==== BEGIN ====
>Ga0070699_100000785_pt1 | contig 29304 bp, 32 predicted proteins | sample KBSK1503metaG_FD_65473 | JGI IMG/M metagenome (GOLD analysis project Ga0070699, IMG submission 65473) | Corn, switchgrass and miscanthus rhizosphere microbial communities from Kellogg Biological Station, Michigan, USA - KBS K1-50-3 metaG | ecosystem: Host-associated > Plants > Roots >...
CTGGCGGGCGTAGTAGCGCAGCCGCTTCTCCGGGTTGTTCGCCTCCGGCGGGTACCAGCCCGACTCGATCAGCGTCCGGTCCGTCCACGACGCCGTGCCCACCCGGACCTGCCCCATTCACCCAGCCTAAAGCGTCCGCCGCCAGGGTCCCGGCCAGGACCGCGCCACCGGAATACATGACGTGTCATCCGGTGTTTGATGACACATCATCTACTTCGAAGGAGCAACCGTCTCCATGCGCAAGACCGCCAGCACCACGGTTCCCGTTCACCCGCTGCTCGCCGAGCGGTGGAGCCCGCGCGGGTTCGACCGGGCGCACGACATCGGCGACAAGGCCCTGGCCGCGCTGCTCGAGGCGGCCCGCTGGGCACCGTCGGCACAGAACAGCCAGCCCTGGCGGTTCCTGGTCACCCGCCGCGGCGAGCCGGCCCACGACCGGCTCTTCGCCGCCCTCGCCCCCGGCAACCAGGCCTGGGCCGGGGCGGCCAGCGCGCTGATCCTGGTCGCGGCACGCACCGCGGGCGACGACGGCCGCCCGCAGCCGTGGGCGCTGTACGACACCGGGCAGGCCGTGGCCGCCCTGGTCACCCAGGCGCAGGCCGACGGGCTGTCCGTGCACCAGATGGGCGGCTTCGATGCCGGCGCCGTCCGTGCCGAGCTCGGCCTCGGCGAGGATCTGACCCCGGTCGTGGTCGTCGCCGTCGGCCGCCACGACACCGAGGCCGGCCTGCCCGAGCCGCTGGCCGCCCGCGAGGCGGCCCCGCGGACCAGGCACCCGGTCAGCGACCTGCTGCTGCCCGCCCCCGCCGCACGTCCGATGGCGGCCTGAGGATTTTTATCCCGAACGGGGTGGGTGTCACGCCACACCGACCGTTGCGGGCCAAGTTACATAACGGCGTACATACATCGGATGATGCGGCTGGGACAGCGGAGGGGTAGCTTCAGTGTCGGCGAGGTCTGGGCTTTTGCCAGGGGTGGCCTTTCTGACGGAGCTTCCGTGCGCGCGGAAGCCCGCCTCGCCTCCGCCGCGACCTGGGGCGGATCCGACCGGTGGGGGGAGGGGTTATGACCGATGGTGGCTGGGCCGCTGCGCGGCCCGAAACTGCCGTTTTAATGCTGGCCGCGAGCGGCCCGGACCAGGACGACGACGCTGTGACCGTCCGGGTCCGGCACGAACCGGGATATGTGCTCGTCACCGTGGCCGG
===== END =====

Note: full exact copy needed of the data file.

>Ga0070699_100000785_pt1 | contig 29304 bp, 32 predicted proteins | sample KBSK1503metaG_FD_65473 | JGI IMG/M metagenome (GOLD analysis project Ga0070699, IMG submission 65473) | Corn, switchgrass and miscanthus rhizosphere microbial communities from Kellogg Biological Station, Michigan, USA - KBS K1-50-3 metaG | ecosystem: Host-associated > Plants > Roots >...
CTGGCGGGCGTAGTAGCGCAGCCGCTTCTCCGGGTTGTTCGCCTCCGGCGGGTACCAGCCCGACTCGATCAGCGTCCGGTCCGTCCACGACGCCGTGCCCACCCGGACCTGCCCCATTCACCCAGCCTAAAGCGTCCGCCGCCAGGGTCCCGGCCAGGACCGCGCCACCGGAATACATGACGTGTCATCCGGTGTTTGATGACACATCATCTACTTCGAAGGAGCAACCGTCTCCATGCGCAAGACCGCCAGCACCACGGTTCCCGTTCACCCGCTGCTCGCCGAGCGGTGGAGCCCGCGCGGGTTCGACCGGGCGCACGACATCGGCGACAAGGCCCTGGCCGCGCTGCTCGAGGCGGCCCGCTGGGCACCGTCGGCACAGAACAGCCAGCCCTGGCGGTTCCTGGTCACCCGCCGCGGCGAGCCGGCCCACGACCGGCTCTTCGCCGCCCTCGCCCCCGGCAACCAGGCCTGGGCCGGGGCGGCCAGCGCGCTGATCCTGGTCGCGGCACGCACCGCGGGCGACGACGGCCGCCCGCAGCCGTGGGCGCTGTACGACACCGGGCAGGCCGTGGCCGCCCTGGTCACCCAGGCGCAGGCCGACGGGCTGTCCGTGCACCAGATGGGCGGCTTCGATGCCGGCGCCGTCCGTGCCGAGCTCGGCCTCGGCGAGGATCTGACCCCGGTCGTGGTCGTCGCCGTCGGCCGCCACGACACCGAGGCCGGCCTGCCCGAGCCGCTGGCCGCCCGCGAGGCGGCCCCGCGGACCAGGCACCCGGTCAGCGACCTGCTGCTGCCCGCCCCCGCCGCACGTCCGATGGCGGCCTGAGGATTTTTATCCCGAACGGGGTGGGTGTCACGCCACACCGACCGTTGCGGGCCAAGTTACATAACGGCGTACATACATCGGATGATGCGGCTGGGACAGCGGAGGGGTAGCTTCAGTGTCGGCGAGGTCTGGGCTTTTGCCAGGGGTGGCCTTTCTGACGGAGCTTCCGTGCGCGCGGAAGCCCGCCTCGCCTCCGCCGCGACCTGGGGCGGATCCGACCGGTGGGGGGAGGGGTTATGACCGATGGTGGCTGGGCCGCTGCGCGGCCCGAAACTGCCGTTTTAATGCTGGCCGCGAGCGGCCCGGACCAGGACGACGACGCTGTGACCGTCCGGGTCCGGCACGAACCGGGATATGTGCTCGTCACCGTGGCCGG